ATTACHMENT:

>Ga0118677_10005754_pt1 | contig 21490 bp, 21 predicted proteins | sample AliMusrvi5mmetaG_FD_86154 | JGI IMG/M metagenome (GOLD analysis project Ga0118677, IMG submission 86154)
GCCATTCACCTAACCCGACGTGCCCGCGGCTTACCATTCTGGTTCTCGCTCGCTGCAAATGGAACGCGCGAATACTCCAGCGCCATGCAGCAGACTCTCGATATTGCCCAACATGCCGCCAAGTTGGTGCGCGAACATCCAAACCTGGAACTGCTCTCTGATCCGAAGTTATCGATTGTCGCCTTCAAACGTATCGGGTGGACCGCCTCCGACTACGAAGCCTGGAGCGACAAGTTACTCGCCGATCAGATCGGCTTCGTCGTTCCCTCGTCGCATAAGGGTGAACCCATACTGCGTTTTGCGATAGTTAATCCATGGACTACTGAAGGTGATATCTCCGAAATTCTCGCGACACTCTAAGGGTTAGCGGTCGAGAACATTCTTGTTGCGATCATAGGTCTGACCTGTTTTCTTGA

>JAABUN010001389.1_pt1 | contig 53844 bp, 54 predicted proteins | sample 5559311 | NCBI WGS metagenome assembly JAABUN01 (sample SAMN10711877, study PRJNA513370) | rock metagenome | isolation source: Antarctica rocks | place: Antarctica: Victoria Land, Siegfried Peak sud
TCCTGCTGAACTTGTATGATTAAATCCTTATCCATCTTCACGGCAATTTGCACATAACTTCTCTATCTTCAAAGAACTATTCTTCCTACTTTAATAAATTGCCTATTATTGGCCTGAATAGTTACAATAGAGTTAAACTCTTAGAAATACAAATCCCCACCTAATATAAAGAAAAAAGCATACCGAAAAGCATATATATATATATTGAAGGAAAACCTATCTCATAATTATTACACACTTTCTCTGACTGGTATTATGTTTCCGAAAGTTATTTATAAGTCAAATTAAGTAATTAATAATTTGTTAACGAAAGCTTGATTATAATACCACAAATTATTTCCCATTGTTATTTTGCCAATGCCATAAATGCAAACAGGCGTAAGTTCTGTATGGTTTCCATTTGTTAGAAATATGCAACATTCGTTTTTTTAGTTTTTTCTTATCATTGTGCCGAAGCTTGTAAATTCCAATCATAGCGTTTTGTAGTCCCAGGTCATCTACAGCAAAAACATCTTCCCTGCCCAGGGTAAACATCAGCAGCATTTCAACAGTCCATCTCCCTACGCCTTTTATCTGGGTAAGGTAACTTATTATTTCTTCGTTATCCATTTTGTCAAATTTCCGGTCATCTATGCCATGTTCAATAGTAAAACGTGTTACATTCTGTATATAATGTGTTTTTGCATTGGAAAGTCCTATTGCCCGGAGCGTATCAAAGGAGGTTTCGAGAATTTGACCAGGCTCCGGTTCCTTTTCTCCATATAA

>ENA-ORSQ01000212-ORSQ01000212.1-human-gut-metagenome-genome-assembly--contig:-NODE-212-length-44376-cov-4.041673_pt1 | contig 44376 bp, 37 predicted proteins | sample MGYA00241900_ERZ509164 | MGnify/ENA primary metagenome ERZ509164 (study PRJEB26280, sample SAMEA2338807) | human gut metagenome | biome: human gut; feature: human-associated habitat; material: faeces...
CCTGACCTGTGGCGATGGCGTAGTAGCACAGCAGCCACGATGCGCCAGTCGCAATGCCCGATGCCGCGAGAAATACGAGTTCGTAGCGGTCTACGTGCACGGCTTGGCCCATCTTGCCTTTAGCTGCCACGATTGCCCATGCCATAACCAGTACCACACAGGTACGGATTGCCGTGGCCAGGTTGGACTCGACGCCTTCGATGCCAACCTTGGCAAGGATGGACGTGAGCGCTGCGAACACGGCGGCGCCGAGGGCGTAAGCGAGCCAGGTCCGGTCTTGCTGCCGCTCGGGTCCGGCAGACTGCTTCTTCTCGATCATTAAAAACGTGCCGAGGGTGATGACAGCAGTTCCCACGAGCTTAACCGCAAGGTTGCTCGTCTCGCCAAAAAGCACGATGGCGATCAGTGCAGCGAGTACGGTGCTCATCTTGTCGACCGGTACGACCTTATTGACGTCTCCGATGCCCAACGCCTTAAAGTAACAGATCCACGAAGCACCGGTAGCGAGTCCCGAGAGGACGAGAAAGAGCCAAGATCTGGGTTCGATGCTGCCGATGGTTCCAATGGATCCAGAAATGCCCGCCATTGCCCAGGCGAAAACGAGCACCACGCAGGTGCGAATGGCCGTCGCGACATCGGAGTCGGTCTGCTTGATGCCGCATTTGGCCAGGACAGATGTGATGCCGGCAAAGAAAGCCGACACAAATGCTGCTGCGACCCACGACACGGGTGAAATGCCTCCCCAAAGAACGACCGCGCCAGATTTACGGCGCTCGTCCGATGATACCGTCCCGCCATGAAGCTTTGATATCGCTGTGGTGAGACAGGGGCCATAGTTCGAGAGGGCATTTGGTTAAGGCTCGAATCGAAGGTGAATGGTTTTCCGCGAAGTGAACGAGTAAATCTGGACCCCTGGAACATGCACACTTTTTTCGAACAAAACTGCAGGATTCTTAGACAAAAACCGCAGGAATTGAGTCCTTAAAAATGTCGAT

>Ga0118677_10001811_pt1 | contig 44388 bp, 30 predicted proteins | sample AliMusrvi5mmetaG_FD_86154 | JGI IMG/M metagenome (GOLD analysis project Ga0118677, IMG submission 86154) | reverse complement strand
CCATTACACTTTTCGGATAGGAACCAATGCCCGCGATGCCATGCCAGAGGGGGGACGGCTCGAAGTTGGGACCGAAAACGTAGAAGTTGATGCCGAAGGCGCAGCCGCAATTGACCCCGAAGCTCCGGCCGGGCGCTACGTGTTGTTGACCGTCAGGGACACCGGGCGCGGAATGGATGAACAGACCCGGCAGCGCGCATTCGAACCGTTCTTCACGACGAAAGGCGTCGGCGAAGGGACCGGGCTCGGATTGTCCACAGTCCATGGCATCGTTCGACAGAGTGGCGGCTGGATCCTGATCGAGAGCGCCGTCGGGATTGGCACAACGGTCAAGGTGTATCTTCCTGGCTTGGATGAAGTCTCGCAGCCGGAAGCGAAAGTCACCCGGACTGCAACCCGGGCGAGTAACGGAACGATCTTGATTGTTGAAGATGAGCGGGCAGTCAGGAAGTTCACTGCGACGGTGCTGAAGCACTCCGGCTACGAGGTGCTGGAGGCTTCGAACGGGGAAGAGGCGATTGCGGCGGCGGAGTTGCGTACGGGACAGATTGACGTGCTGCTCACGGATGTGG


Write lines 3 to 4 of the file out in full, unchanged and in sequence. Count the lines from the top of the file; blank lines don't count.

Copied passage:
>JAABUN010001389.1_pt1 | contig 53844 bp, 54 predicted proteins | sample 5559311 | NCBI WGS metagenome assembly JAABUN01 (sample SAMN10711877, study PRJNA513370) | rock metagenome | isolation source: Antarctica rocks | place: Antarctica: Victoria Land, Siegfried Peak sud
TCCTGCTGAACTTGTATGATTAAATCCTTATCCATCTTCACGGCAATTTGCACATAACTTCTCTATCTTCAAAGAACTATTCTTCCTACTTTAATAAATTGCCTATTATTGGCCTGAATAGTTACAATAGAGTTAAACTCTTAGAAATACAAATCCCCACCTAATATAAAGAAAAAAGCATACCGAAAAGCATATATATATATATTGAAGGAAAACCTATCTCATAATTATTACACACTTTCTCTGACTGGTATTATGTTTCCGAAAGTTATTTATAAGTCAAATTAAGTAATTAATAATTTGTTAACGAAAGCTTGATTATAATACCACAAATTATTTCCCATTGTTATTTTGCCAATGCCATAAATGCAAACAGGCGTAAGTTCTGTATGGTTTCCATTTGTTAGAAATATGCAACATTCGTTTTTTTAGTTTTTTCTTATCATTGTGCCGAAGCTTGTAAATTCCAATCATAGCGTTTTGTAGTCCCAGGTCATCTACAGCAAAAACATCTTCCCTGCCCAGGGTAAACATCAGCAGCATTTCAACAGTCCATCTCCCTACGCCTTTTATCTGGGTAAGGTAACTTATTATTTCTTCGTTATCCATTTTGTCAAATTTCCGGTCATCTATGCCATGTTCAATAGTAAAACGTGTTACATTCTGTATATAATGTGTTTTTGCATTGGAAAGTCCTATTGCCCGGAGCGTATCAAAGGAGGTTTCGAGAATTTGACCAGGCTCCGGTTCCTTTTCTCCATATAA